Is cuteness a protected class? Most of our mothers would say it should be. However, a recent decision in New York found a woman could not bring suit against her former employer based on her allegation that she was terminated because the boss’s wife was concerned that her husband found the woman to be attractive. Ms. Dilek Edwards was hired as a yoga instructor and massage therapist at a Manhattan chiropractor practice. After working about a year, one of the owners of the practice told Edwards that his wife (a co-owner of the business) might be jealous because she was “too cute.” Several months later, the owner’s wife terminated Edwards.

Edwards, rather than take this in a zen-like manner, filed suit under New York City’s Human Rights Law (see our prior blog post) claiming that her termination was gender discrimination since it was based on her protected “gender identity, self-image, appearance, behavior, or expression.” The Manhattan Supreme Court Judge held that spousal jealousy alone cannot constitute gender discrimination and noted that other jurisdictions had found that the sole status as an attractive female was not a protected class. In granting the Defendants’ motion to dismiss, the Judge noted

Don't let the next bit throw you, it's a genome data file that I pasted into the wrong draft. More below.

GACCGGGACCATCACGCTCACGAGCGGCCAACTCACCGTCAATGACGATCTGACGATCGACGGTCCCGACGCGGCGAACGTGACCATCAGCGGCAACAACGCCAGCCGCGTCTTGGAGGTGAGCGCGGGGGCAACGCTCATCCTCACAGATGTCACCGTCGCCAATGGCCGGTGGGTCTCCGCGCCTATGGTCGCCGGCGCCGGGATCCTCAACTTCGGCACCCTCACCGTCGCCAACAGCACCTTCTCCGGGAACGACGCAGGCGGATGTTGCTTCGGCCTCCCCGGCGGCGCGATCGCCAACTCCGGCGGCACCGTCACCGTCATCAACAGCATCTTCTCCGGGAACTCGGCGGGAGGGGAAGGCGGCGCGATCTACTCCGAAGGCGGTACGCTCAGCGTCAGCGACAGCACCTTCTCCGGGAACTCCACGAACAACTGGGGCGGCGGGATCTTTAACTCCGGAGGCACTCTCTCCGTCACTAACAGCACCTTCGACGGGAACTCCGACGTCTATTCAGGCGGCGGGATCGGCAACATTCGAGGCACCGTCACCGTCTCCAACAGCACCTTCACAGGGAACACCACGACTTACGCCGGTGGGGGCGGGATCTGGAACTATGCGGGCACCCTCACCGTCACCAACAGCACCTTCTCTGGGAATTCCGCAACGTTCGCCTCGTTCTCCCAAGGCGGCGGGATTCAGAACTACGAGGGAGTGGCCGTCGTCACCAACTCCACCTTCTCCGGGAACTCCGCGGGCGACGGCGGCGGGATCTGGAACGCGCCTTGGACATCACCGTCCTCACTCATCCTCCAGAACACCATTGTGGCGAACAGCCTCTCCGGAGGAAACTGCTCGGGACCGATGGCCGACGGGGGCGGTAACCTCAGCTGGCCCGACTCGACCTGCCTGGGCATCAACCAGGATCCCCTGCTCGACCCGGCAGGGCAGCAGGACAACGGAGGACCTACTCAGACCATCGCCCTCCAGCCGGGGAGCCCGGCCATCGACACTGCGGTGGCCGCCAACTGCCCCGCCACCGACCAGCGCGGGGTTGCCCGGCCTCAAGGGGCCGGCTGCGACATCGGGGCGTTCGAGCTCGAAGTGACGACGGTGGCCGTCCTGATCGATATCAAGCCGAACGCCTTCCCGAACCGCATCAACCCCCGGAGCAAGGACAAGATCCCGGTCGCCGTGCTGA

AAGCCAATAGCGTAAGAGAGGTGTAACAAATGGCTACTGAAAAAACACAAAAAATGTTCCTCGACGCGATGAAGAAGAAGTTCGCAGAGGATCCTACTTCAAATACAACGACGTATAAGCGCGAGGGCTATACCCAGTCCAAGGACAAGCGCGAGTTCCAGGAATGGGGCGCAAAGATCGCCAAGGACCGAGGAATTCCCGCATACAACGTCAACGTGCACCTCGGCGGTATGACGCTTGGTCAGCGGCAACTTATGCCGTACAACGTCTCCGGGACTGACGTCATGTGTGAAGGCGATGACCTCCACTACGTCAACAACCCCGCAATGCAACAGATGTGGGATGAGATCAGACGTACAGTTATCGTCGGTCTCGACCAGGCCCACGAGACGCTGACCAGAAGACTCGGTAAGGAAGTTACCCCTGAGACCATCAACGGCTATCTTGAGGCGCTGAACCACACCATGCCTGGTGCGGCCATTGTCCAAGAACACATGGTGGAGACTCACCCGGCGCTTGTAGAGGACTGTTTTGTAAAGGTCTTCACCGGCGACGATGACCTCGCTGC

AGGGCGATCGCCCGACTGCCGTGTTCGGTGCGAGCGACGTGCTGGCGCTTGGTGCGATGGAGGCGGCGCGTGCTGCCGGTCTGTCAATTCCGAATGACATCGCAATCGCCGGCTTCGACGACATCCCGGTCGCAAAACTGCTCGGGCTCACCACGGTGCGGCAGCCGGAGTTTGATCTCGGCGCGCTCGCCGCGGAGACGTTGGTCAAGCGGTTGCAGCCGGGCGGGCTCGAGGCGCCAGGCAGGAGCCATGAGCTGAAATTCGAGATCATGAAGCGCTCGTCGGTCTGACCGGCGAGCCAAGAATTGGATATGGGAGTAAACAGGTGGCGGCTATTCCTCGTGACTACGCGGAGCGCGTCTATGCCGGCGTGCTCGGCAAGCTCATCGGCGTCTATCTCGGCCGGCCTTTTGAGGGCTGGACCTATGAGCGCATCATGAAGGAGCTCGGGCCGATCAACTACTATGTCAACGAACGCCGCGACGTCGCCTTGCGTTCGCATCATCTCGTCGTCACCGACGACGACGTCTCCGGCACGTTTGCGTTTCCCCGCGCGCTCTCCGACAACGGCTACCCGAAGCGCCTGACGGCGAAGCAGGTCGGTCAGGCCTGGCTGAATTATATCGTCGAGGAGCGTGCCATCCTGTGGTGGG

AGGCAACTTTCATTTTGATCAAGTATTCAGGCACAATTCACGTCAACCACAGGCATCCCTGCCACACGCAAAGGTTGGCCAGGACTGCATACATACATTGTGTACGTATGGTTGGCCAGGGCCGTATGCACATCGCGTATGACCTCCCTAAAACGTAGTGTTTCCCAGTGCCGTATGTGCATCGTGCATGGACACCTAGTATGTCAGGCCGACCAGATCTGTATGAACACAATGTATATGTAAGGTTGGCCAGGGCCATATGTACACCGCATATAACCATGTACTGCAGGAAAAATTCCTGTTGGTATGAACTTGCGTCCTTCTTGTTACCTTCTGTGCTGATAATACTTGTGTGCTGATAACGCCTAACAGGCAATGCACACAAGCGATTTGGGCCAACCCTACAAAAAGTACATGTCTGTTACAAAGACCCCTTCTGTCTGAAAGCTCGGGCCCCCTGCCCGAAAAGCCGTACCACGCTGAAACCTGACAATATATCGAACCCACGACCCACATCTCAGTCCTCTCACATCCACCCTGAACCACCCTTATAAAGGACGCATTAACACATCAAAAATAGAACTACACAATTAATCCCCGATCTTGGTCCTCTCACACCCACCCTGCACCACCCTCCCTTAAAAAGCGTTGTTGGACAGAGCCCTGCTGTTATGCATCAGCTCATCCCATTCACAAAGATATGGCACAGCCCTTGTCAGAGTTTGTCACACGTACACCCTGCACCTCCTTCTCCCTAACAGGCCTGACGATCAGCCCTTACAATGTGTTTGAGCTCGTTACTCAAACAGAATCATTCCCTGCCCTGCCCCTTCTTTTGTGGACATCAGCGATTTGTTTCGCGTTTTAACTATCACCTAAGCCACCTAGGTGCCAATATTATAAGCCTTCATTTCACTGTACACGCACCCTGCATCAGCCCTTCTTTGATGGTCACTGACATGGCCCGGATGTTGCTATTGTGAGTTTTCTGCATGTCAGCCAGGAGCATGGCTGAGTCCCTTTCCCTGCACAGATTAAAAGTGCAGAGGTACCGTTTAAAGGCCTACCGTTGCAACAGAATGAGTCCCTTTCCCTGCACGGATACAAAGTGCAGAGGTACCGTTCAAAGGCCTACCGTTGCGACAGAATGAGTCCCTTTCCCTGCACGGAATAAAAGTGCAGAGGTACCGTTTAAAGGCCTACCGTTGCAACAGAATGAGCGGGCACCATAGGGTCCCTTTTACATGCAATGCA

“With respect to whether appearance can be the basis of a discrimination claim…..courts have not found discrimination when the subject conduct or policy was not applied differently to men and women.”

This is not the first time that “cuteness” as grounds for termination has been the basis for litigation. In 2013, the Iowa Supreme Court held that a dentist could legally fire his assistant because she was an “irresistible attraction” to him. The dentist’s wife had demanded that he fire his attractive assistant and he did. The Court made the distinction that the termination was not based on gender itself, but instead based on “individual feelings and emotions regarding a specific person.” That decision was, to put it mildly, received with some controversy.

In both of these decisions, the courts emphasized that there was a spouse pushing for the termination based upon fear of future personal issues in the workplace. These unique decisions, however, do not give employers license to remedy or prevent sexual harassment by simply terminating an employee because he or she is “too attractive.”